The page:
Hydrogen peroxide exposure could be hazardous, particularly if you are exposed to hydrogen peroxide at industrial concentrations. Hydrogen peroxide (H2O2) is a colorless liquid with a chemical formula comparable to water (H2O). The critical distinction between the formulations is the additional oxygen molecule from which hydrogen peroxide derives its name since it contains one hydrogen for every oxygen molecule.

Moreover, because of the extra oxygen molecule, hydrogen peroxide may operate as a potent oxidizing agent. This implies that it could receive electrons from other materials. This makes it a potent disinfectant; it may oxidize the cell membrane of a microbe, resulting in the pathogen’s death and loss of structure.

Although various individuals consider hydrogen peroxide a safe general disinfectant, doctors warn that prolonged contact might cause irritation, and hydrogen peroxide exposure could induce severe gastrointestinal problems.


Among the symptoms of hydrogen peroxide exposure are:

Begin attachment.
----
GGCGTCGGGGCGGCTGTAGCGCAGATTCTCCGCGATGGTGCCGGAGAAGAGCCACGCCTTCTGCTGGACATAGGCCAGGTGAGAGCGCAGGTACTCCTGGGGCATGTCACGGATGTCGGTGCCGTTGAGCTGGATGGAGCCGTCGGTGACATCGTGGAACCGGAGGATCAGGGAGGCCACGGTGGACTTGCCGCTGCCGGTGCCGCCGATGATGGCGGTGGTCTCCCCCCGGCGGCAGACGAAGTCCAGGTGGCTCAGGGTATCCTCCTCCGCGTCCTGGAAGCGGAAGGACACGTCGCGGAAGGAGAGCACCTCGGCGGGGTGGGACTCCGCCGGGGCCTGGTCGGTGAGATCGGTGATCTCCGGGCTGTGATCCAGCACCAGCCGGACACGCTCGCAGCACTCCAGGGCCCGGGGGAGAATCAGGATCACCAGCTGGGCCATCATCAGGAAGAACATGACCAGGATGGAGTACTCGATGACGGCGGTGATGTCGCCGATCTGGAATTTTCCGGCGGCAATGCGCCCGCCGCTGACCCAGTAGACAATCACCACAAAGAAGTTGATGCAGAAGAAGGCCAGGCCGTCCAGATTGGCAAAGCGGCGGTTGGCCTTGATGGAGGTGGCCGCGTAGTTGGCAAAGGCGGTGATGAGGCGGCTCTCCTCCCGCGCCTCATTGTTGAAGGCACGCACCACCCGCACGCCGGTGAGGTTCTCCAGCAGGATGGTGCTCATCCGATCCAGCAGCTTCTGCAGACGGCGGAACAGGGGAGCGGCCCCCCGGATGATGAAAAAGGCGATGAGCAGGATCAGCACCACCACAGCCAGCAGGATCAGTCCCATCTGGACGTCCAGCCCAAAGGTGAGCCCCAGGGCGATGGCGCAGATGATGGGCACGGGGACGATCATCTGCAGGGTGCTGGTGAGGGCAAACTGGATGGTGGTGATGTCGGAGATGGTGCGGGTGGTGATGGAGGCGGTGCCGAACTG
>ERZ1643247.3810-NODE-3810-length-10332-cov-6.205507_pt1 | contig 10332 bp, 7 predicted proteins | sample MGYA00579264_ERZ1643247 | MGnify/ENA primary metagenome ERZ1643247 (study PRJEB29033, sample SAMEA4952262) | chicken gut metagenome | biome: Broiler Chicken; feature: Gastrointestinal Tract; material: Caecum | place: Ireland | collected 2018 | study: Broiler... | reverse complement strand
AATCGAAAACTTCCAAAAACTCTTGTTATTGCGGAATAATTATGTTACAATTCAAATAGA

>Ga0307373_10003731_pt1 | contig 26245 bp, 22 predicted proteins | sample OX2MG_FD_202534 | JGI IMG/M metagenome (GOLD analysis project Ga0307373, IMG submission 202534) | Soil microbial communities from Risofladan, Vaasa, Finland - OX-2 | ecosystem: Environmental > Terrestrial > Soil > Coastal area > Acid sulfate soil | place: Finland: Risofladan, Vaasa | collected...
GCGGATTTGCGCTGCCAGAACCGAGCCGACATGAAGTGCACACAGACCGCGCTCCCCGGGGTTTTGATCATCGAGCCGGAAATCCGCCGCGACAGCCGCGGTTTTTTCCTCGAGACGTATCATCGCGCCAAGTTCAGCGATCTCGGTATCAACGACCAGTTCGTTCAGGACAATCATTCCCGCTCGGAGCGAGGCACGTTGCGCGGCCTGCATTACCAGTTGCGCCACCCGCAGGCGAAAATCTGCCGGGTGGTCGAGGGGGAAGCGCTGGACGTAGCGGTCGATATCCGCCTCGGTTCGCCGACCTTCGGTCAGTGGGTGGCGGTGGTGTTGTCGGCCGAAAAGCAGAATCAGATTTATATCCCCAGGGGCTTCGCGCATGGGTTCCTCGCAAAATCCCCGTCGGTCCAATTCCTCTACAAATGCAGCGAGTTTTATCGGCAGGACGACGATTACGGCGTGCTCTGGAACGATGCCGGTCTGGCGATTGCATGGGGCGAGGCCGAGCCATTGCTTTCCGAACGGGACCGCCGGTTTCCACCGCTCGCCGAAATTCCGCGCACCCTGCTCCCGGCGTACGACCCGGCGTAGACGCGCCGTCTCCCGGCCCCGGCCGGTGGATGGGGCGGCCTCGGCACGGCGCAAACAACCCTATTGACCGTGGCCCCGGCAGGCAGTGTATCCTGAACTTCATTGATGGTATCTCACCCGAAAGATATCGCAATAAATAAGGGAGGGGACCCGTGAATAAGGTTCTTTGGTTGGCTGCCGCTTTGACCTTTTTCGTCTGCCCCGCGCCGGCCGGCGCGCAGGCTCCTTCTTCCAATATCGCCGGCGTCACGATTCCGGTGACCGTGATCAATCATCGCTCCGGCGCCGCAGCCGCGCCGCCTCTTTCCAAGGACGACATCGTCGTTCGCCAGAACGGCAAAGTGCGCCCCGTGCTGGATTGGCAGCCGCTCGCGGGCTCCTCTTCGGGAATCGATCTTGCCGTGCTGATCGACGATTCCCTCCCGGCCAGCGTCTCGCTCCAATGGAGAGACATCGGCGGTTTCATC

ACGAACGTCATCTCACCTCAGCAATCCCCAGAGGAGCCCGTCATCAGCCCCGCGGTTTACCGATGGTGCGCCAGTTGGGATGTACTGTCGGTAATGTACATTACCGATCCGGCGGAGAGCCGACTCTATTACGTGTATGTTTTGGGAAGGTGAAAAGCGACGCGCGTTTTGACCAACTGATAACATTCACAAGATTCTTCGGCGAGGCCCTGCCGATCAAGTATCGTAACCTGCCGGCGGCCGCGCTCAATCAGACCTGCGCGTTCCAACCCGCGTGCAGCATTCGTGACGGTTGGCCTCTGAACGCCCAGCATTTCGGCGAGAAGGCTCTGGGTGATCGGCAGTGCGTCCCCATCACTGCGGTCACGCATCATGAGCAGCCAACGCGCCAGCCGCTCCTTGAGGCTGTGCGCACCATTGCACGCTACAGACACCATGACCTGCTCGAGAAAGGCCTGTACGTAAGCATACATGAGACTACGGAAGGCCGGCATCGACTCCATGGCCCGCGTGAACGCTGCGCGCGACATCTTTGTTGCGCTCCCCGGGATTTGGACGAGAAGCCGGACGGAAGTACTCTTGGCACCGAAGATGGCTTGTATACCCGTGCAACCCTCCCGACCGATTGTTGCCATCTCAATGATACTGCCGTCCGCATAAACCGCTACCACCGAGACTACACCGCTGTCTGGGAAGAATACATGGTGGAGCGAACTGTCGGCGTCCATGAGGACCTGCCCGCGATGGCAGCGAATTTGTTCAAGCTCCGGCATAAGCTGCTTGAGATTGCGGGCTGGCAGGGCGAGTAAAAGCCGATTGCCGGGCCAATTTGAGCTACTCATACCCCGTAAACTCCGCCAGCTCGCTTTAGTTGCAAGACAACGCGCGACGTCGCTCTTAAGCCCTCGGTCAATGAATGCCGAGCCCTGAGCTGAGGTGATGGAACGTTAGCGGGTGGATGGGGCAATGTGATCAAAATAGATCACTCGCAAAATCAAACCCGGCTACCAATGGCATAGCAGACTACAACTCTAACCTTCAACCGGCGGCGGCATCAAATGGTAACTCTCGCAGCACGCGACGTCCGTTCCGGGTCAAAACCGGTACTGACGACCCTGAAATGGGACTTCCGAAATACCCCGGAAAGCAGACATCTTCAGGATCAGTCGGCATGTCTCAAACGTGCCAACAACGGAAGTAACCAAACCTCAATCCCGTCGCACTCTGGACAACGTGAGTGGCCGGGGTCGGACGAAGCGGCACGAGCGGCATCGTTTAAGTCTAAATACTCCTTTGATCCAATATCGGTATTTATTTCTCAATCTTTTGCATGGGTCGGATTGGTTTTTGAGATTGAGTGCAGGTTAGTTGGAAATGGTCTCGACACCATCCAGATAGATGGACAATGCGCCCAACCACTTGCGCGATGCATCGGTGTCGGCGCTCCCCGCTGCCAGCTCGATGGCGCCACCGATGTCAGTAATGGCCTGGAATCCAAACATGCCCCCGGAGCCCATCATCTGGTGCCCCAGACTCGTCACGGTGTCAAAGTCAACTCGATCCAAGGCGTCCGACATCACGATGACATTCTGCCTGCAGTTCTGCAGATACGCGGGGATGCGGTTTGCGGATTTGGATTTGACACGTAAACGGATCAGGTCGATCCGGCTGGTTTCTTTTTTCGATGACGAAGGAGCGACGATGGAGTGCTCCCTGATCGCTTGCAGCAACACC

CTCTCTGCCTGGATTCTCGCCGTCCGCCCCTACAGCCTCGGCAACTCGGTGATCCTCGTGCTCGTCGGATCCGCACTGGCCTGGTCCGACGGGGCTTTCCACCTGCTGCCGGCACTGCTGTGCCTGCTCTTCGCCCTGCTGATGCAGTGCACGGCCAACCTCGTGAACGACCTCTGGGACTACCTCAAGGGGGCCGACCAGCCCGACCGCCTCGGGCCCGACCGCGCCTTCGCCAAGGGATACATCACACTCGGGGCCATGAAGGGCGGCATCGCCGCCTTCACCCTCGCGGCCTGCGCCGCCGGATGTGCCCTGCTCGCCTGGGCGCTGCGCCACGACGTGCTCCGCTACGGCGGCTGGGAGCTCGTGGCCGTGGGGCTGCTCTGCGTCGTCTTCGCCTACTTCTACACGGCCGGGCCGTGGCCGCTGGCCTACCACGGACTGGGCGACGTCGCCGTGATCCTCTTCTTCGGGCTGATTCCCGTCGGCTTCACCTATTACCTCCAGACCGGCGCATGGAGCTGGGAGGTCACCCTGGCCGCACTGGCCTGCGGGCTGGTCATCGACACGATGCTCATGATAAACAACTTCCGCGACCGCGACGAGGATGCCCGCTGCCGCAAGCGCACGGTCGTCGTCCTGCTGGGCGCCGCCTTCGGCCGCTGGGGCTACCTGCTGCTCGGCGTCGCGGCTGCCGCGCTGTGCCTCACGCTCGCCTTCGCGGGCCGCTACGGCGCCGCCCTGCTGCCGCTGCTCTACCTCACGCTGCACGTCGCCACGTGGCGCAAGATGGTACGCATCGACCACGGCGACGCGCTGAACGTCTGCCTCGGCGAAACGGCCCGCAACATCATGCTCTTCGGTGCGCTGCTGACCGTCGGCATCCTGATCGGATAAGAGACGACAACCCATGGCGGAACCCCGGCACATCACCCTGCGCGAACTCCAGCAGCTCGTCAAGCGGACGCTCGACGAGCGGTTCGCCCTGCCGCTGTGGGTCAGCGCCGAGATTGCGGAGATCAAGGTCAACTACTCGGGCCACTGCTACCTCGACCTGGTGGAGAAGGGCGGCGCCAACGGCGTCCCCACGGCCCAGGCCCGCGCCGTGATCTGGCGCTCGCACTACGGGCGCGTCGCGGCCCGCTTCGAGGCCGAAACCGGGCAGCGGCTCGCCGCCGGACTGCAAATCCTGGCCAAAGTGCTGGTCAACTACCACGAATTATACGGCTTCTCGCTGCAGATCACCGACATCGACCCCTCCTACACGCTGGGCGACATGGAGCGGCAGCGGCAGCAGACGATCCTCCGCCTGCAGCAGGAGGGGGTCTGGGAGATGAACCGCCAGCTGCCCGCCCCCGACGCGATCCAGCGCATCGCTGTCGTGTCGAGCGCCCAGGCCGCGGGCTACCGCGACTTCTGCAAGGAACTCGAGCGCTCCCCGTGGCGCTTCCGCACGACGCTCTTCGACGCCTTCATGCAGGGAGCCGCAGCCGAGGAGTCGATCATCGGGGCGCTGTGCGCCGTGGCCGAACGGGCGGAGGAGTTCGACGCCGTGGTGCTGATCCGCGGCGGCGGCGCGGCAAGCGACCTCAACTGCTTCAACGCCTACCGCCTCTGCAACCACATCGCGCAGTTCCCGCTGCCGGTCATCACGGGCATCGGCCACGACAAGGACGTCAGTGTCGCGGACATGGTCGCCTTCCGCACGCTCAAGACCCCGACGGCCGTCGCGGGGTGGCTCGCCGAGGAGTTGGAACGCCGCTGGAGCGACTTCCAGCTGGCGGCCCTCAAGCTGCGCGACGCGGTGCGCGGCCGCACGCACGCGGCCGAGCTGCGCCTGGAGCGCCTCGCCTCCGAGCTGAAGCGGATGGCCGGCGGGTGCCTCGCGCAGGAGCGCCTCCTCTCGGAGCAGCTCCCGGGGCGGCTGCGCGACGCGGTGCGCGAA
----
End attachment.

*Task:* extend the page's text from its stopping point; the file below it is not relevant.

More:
• Photophobia
  • Lacrimation
  • Corneal burns
  • Corrosion
  • Permanent scarring
  • Ulcers
  • Blisters
  • Severe burns
  • Irritation
  • Lethargy
  • Fever
  • Gas embolism
  • Gastric distension
  • Hematemesis
  • Vomiting
  • Abdominal pain
  • Gastrointestinal irritation
  • Pulmonary edema
  • Bronchitis


During hydrogen peroxide exposure, the physician will take and evaluate the patient’s vital signs, which include blood pressure, breathing rate, pulse, and temperature.

Tests that might be performed include:

Endoscopy: Inserting a camera up to the throat to see if there have been burns in the esophagus and stomach.

  • ECG (electrocardiogram or cardiac tracing)
  • Chest X-ray
  • Urine and blood testing


Because of its capabilities as a potent oxidizing agent, hydrogen peroxide, a versatile and easily accessible chemical, is a popular constituent in various disinfection and cleaning solutions. While it has several possible applications, it must be used only as a disinfectant and in products containing a safe level of hydrogen peroxide. An individual might also discover safer alternatives to hydrogen peroxide.

Treatment options for hydrogen peroxide exposure include:

  • Breathing assistance, such as a tube inserted via the mouth into the lungs and attached to a breathing machine called a ventilator.
  • Endoscopy – a medical process that involves putting a tube through the throat into the stomach to alleviate gas pressure.
  • Medications to address symptoms
  • Fluids injected into a vein (IV)

Home Care

Obtain medical attention right away. Don’t force the victim to vomit unless poison control or a health care practitioner instructs you. Also, make sure to remove the patient from further contamination.

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